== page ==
Honestly, I did feel as if I could use something fancier, like the opening credits to Game of Thrones to do the situation justice but, alas, the budget is limited and so the map will have to suffice.
In the post-summer corvid reshuffle, you can see we have four families vying for hegemony* in this little corner of East Vancouver.
Let’s have a look at the protagonists in this little neighbourhood drama.
Normally, at this time of year, George and Mabel would have returned from their nesting area at the west end of the block to reclaim our alley way and my back garden.
Since the sad death of George this summer, Mabel seems happy to stay in the nesting area with the junior crow that she and George fledged the summer before last. They claim the elementary school end of the block and the alleyway to the south of our house.
ERIC & CLARA
Eric and Clara are sticking to their traditional territory which includes the south side of Notre Dame School (including the highly prized school dumpster in the parking lot), the east end of Parker Street and points west along Parker to Rossland Street. Of course, their jurisdiction includes the all-important ceremonial fire hydrant.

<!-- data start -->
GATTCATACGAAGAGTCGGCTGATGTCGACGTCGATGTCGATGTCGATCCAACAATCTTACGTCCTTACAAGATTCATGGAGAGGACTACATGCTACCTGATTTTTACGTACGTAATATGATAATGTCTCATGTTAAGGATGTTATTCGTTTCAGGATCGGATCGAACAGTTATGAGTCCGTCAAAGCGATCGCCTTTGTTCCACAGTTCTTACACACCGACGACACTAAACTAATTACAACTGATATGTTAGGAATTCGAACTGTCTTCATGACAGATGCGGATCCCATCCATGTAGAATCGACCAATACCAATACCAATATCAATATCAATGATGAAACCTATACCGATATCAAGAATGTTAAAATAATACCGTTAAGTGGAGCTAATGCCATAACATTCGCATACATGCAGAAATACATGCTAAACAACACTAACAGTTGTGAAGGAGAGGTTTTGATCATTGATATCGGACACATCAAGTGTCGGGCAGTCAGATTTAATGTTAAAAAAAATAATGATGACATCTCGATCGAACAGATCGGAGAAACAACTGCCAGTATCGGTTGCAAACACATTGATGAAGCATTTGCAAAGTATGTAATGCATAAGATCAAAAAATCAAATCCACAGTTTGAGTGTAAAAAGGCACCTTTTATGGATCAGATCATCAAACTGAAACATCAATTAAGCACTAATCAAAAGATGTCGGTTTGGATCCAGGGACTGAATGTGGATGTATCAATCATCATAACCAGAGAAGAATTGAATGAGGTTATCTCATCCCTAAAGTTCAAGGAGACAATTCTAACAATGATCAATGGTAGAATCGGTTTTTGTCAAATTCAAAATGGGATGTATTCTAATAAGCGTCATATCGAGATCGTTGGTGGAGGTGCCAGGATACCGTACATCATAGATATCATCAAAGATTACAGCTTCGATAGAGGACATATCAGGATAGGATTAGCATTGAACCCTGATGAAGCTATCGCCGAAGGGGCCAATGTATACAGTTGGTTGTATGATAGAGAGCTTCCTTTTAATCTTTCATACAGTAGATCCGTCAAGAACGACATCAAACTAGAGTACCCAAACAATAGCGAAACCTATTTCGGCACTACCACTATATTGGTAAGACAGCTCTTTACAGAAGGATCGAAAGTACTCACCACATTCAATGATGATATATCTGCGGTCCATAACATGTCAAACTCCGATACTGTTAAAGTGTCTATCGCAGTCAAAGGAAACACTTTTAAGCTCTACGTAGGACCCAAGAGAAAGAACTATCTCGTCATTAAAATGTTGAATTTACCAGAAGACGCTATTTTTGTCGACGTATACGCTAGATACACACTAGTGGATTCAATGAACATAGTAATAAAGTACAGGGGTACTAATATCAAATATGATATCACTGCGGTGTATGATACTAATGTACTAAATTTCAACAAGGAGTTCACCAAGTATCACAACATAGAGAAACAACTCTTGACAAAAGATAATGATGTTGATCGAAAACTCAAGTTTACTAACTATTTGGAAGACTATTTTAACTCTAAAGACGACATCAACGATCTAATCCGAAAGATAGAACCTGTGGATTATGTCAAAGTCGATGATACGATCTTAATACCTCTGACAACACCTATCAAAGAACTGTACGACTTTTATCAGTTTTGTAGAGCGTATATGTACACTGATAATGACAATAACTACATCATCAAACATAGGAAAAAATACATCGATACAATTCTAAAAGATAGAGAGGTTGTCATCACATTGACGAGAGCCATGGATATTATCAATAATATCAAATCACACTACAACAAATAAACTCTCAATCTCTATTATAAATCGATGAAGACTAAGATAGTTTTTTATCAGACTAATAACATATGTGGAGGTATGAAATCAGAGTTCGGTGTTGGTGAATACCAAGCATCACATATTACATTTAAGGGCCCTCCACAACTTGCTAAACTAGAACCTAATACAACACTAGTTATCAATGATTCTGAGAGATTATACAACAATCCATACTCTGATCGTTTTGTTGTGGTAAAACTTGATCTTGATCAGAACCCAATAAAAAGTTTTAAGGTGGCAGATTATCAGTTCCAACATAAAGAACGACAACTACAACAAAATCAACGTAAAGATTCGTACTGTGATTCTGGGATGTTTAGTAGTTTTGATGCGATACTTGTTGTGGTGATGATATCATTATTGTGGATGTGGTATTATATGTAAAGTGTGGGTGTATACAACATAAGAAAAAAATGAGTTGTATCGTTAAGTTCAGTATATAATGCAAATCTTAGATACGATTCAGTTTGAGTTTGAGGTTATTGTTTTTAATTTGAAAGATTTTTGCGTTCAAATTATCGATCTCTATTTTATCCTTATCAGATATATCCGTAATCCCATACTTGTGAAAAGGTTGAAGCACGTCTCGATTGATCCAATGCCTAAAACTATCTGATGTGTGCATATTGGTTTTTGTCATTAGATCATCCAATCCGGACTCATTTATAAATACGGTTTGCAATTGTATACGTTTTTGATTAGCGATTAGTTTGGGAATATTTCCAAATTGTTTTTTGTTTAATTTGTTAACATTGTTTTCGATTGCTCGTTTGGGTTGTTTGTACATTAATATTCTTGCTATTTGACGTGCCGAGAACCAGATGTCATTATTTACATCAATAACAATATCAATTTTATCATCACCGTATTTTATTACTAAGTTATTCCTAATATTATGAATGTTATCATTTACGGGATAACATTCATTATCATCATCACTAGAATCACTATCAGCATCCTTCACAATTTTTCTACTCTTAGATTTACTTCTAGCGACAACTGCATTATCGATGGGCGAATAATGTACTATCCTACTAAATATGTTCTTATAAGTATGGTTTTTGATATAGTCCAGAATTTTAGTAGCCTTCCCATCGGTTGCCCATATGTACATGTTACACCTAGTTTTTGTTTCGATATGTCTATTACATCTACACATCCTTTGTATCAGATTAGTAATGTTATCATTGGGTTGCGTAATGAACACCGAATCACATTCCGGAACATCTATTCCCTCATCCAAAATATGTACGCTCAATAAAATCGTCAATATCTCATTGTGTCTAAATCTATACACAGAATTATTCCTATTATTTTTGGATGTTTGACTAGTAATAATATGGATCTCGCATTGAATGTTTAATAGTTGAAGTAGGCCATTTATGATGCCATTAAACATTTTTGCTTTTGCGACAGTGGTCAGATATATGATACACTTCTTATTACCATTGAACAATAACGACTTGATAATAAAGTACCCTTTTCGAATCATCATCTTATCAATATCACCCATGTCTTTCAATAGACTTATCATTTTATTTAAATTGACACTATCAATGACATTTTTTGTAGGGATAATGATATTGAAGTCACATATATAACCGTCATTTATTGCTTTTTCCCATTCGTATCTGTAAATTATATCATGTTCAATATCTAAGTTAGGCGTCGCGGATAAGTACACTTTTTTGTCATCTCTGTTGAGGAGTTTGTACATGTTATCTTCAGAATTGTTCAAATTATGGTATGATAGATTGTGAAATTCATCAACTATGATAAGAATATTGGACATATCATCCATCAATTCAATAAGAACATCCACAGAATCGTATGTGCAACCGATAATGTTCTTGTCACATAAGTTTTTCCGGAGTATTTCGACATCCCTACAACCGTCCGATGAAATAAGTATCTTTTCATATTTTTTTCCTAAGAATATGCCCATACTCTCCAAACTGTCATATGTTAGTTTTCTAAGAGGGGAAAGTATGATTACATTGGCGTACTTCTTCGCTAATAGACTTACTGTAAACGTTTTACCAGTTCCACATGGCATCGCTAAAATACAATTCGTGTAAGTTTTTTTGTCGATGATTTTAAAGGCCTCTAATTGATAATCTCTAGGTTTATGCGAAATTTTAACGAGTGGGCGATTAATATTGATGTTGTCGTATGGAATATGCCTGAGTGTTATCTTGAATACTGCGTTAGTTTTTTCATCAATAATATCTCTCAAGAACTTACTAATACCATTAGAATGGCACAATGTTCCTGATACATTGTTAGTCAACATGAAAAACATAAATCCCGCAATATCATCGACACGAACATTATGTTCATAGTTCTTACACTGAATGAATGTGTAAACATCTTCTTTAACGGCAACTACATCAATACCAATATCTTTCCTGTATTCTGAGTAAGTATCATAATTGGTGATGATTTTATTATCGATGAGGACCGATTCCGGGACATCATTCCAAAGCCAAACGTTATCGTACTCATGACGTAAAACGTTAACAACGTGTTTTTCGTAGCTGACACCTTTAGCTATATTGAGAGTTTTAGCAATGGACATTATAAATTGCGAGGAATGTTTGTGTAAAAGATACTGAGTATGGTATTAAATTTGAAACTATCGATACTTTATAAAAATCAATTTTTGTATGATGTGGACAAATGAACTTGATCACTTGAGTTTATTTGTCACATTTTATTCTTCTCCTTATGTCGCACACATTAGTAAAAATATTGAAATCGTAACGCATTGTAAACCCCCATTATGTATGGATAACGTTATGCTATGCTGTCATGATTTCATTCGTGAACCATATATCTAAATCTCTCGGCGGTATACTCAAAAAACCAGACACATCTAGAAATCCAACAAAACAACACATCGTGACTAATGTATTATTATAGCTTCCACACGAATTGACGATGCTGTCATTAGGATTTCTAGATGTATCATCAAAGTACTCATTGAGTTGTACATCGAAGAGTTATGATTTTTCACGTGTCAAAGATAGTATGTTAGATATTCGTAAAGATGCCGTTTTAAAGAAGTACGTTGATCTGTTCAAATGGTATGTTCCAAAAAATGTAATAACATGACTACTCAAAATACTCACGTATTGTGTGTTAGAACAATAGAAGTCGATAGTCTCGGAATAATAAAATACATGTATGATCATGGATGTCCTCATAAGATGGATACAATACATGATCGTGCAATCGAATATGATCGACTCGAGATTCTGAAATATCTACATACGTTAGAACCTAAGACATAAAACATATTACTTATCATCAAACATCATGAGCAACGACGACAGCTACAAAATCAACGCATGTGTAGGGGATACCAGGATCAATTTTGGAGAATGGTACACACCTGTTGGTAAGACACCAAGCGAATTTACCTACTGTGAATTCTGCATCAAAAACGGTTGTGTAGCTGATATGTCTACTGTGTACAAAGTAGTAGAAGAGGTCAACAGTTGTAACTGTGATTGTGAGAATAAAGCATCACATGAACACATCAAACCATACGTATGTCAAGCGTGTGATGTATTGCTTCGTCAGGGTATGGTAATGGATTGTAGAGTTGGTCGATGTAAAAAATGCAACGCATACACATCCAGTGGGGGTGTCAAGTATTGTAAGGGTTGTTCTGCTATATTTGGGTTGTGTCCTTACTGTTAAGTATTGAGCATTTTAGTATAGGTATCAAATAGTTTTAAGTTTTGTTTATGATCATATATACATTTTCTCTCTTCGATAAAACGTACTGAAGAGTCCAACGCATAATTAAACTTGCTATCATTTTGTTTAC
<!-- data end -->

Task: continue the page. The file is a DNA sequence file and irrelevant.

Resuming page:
Sometimes they will make a sortie to my front gate if they see me coming out with the dog, or going to the car. They will also venture part way down “Mabel’s” alley, but turn back at “her” Hydro pole.
Eric takes his Block Watch duties very seriously.
They didn’t have any baby crows this spring. The nest they were working on blew away in an early summer windstorm and they didn’t seem to have the heart to start over.
THE FIREHALL FAMILY
The Firehall pair, on the other hand, had a very successful baby-raising year. They have three surviving adolescents — quite an achievement, given the long drought and tough conditions this summer. Their little population explosion has been one of the major factors causing a fluctuation in the customary corvid boundaries.
The Firehall Triplets
I imagine the three young ones will soon go off and start their own little empires elsewhere but, for now, with five mouths to feed, they’re venturing out of their usual stomping grounds.
Crowded up there on the Hydro wires.
They’ve even had the nerve to go and try pinching peanuts off Eric’s fire hydrant. Such audacity is met with firm resistance. They also come to my back fence sometimes. They’ve never done this in previous years and their visits have led to some minor scuffles with Marvin and his mate.
MARVIN & MATE
In the summer months, when George and Mabel would abandon my garden for their nest site to the west, a notice must immediately have gone up on the Corvid Craigslist. I imagine it read something like: “Temporary vacancy in well-appointed garden with well-trained, peanut-serving human.” This year our summer tenants were a crow with paint on his neck and a companion with the colourful feathers of a younger crow.